I can’t seem to get Dr. Robert Handfield’s recent, astonishing Wall Street Journal out of my head. In “United They Stand,” Handfield argues that buying companies should proactively help critical suppliers avoid financial failure. He argues that the traditional response of “standing by while your supplier fail” or even causing further damage by pushing for price reductions or extended payment terms when a supplier is foundering – are the wrong responses.
Conceptually, I couldn’t agree more with Handfield. In practice, I think his advice is deeply flawed. A few thoughts:
- Many if not most companies simply do not have the funds available to provide financial assistance to suppliers. If you have a choice between keeping your own folks employed and your supplier’s employed – well this is probably not going to be a tough decision.
- Many troubled suppliers simply require too much assistance for any one customer or even group of customers to get them on their feet again. I’m sure AIG was a key supplier to many financial services companies – but I never heard a customer bail-out even considered.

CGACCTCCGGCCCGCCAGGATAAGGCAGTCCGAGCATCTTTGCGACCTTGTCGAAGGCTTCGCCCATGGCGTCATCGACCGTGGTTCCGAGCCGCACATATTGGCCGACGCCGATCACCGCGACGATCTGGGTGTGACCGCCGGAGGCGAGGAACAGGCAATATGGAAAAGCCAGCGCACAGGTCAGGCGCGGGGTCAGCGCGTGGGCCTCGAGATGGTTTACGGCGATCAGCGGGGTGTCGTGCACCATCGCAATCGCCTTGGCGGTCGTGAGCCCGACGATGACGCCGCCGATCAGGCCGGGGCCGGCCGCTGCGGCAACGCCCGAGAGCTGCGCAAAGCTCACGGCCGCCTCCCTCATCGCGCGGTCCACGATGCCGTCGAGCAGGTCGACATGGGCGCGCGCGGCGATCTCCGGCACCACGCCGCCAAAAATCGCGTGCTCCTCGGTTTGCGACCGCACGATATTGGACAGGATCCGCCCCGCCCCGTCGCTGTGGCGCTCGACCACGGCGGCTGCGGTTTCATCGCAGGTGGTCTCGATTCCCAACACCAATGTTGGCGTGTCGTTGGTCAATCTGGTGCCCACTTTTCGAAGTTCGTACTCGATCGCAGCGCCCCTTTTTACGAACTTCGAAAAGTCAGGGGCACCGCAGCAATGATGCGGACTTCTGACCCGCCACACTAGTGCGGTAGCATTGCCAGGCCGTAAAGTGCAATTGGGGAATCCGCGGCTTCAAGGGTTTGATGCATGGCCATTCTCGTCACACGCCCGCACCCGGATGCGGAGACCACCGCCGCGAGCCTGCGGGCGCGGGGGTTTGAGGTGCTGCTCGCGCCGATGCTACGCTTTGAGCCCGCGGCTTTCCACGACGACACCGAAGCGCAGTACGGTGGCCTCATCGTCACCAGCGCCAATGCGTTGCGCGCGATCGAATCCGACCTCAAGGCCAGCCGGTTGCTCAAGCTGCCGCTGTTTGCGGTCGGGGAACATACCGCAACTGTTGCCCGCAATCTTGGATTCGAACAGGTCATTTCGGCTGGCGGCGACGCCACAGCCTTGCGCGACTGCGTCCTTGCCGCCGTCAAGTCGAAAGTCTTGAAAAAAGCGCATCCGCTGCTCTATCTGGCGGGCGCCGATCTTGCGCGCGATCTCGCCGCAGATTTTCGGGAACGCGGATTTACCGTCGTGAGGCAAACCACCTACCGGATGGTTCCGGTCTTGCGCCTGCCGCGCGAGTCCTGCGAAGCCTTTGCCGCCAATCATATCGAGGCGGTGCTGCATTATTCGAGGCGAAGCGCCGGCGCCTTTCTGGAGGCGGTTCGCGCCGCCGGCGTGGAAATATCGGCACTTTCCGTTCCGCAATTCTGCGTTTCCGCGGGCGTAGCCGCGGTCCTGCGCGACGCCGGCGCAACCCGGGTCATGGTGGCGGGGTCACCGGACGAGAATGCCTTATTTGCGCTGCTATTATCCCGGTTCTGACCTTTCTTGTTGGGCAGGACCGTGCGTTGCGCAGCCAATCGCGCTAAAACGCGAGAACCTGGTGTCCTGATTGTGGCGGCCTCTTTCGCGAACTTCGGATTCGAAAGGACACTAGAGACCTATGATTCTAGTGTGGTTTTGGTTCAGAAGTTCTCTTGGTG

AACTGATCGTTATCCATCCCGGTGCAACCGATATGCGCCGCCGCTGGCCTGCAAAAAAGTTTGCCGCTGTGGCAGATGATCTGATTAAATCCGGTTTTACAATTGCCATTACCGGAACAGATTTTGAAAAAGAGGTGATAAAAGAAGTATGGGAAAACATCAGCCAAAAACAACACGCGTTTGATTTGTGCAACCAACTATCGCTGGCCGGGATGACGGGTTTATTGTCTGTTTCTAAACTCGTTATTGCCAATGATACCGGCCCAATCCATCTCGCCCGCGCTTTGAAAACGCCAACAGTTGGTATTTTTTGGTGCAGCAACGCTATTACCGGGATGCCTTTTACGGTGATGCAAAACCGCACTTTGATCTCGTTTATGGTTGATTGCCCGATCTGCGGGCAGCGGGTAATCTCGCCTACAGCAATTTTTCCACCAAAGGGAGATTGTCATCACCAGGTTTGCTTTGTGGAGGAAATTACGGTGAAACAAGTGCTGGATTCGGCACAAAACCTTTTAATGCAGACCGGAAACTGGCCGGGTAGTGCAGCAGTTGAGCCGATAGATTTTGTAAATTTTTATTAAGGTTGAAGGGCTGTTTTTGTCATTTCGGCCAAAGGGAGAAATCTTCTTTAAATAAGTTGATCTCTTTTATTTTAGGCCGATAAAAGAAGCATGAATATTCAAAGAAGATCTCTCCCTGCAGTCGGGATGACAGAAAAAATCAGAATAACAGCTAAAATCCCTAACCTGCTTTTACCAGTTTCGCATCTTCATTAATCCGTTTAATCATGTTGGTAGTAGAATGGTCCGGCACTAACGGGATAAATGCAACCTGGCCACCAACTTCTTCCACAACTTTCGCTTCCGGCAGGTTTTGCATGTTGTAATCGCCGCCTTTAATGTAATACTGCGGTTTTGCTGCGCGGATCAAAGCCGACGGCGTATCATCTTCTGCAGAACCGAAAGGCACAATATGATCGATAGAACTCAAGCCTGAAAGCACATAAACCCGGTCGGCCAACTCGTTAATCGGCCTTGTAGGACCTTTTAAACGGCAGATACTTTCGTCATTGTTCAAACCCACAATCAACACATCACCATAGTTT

- Some of the most vulnerable suppliers are those that populate a severely troubled industry. We all know that tier-1 auto parts suppliers are facing great difficulty because of the dramatic decline in car sales. When an entire industry of suppliers is in trouble – well – how can the buyer help them all?
- Last but not least, a supplier that has systematic issues achieving profitability isn’t the best candidate for a “strategic supplier” anyway. Buyers have a duty to screen prospective strategic suppliers for financial viability – and those that don’t pass the test should be passed over in favor of a less risky option. Without this approach, buyers needlessly expose their organizations to risk.
What do you think? Am I missing something here?